Rehearsals are categorised as the place to find out what works and what doesn't work. As a result of this, theatre companies will refrain from having 'outsiders' in the room as they may add extra pressure onto the actors. This could affect their ability to 'play' with the play they are working with. Recently the National Youth Theatre, the world's first youth theatre, which was formed in 1956, opened a private rehearsal open to fellow educators. I was luckily allowed in to watch their Rep Company work on Dennis Kelly's dynamic DNA, one of my favourites! DNA follows a group of lawless (and even faceless) youths whereby 'everyday adolescence twists and turns into an anarchic game of survival.' Yes, think tense scenes of highly distressing drama. Director Sean Hollands didn't hold back, choosing to study one of the darker scenes for us educators to 'enjoy'.
What is the National Youth Theatre Rep Company? A course which offers free practical, industry-based talent development in dramatic performance for 16 NYT members for nine months. DNA sold out last year and returns for a limited run from June 6-24. Directed by Hollands, the recipient of the Bryant Forbes Director Bursary; Hollands also treated the audience of educators to a Q&A session to really get to grips with putting on a production of DNA.
What makes a NYT Rep Company rehearsal different than any other rehearsal? The ability to maintain an open receptiveness throughout the whole of the production. There were still unanswered questions in the rehearsal room about the gender of some characters or the presence of others - less than a week away from opening night.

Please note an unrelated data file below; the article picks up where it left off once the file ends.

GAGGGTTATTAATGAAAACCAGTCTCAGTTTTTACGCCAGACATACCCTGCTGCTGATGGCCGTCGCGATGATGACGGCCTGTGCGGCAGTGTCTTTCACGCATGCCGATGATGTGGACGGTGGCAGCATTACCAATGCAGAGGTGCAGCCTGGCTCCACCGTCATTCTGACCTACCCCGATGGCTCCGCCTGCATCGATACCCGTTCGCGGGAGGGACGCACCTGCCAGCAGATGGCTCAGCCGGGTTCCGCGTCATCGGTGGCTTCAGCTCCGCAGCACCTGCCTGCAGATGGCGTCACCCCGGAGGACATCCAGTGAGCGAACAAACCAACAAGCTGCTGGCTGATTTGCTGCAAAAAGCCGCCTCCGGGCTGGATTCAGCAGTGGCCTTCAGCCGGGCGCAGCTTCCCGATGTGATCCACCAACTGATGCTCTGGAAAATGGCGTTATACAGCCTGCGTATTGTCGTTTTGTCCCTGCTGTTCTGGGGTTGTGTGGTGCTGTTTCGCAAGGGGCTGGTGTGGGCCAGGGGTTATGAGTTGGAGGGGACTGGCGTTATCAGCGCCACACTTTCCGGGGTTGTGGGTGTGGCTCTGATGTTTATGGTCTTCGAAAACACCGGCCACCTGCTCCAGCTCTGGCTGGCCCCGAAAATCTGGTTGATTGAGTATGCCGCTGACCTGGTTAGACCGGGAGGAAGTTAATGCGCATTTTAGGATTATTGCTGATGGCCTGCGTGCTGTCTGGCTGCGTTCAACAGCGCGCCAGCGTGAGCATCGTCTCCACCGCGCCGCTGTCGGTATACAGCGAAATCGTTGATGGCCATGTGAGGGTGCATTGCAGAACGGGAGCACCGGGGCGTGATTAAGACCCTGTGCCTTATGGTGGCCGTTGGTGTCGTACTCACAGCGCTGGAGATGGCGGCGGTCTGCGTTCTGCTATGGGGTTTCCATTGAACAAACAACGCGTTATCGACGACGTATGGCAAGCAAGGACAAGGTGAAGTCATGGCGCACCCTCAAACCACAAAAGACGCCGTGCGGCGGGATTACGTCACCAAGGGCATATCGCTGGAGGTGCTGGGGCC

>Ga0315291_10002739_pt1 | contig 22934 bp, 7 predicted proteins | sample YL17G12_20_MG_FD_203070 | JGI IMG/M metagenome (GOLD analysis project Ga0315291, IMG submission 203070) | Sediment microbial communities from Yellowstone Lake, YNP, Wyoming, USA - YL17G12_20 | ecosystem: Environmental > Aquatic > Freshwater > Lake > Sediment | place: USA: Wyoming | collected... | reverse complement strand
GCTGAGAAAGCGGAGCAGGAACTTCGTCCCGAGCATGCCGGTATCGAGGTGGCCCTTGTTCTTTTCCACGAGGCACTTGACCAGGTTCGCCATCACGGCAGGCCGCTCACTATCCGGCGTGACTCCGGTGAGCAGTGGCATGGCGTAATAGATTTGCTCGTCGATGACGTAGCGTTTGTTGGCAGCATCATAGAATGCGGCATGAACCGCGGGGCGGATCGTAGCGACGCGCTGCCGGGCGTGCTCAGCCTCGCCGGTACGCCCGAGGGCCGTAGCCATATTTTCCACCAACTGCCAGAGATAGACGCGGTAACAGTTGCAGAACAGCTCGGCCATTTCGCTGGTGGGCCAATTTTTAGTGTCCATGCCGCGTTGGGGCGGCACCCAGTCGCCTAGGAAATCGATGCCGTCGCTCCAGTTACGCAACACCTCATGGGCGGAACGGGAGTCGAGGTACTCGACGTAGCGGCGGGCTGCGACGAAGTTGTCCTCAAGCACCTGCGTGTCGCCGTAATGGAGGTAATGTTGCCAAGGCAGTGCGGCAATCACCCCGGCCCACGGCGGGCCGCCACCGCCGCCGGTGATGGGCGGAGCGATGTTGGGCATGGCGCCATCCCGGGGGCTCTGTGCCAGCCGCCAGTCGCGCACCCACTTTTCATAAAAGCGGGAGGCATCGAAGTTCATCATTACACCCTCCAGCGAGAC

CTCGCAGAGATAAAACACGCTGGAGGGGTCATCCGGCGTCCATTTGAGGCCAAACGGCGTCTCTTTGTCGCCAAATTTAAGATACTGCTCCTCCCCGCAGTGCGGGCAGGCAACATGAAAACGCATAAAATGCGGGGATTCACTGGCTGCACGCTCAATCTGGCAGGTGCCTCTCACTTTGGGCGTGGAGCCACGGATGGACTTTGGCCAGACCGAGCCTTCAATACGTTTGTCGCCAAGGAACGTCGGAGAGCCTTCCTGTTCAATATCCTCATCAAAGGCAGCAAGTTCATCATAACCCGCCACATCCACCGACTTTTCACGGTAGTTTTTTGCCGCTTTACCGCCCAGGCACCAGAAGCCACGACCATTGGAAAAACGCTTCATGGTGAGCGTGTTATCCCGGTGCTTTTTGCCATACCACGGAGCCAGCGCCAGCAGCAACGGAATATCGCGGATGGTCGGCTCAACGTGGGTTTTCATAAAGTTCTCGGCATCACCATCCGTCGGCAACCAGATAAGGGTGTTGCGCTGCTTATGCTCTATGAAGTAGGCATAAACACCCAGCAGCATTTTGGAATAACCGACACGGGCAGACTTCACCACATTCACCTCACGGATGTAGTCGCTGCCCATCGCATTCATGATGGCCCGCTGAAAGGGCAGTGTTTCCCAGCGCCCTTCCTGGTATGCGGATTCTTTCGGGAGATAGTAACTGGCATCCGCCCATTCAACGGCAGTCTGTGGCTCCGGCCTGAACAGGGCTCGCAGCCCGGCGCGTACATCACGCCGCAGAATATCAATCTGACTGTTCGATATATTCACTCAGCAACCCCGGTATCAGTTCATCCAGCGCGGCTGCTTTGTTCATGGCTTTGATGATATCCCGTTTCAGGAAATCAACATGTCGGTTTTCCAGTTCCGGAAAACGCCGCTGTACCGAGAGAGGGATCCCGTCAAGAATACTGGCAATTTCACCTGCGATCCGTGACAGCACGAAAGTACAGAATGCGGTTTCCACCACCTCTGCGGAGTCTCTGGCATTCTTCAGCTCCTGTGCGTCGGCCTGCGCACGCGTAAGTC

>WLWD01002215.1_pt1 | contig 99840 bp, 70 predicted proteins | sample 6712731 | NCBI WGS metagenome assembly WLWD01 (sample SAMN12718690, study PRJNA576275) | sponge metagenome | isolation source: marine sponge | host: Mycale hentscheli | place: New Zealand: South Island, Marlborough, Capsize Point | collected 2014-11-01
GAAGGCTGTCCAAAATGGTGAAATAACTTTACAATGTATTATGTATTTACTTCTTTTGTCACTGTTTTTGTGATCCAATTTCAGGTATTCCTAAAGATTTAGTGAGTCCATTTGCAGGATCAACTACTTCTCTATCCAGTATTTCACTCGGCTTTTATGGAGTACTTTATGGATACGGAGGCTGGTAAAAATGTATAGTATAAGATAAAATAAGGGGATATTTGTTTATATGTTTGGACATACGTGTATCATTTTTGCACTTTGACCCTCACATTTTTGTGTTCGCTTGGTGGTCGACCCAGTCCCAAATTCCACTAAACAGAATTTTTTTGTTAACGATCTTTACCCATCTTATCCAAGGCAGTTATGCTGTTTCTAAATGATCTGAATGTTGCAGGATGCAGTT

This technique is skilful as it keeps the actors constantly thinking about their agendas and also the fact that there is always a new answer or interpretation to be found, to keep the text fresh. If you were rehearsing the same piece every day for eight hours for, say, three months, restlessness with the play would be inevitable but I liked this technique and it provides a great stimulus for my future parts. It added an extra level to the play knowing this. When I see the play next week, I will ask the cast if they know who Gerry is yet!
Hollands also ensured that the cast were also crew members by providing do-re-mi's and beats on the instruments. Thus, allowing the cast to increase their understanding of putting on a whole production, which is transferable to when they wish to put on their own work or future jobs. Likewise, a strong understanding of the text is key to putting on a NYT production. Despite keeping some aspects uncertain, each word means something to the actor. This will, therefore, mean that the actor can provide a different flavour for each term, which can be difficult with repetition and which Kelly seems enamoured by.
Lastly, I hope the company break legs with their run of DNA, I am so excited to see this gem. A massive thank you also to Sean, to whom I am indebted for spending time to exchanging intelligent ideas on a monologue from DNA, that I am working on. What a lovely family atmosphere so thank you for making me feel at home!
The National Youth Theatre of Great Britain is an Arts Award Supporter. You can see their profile here and they provide advice to all Bronze participants.
Tickets for this production are available to purchase here.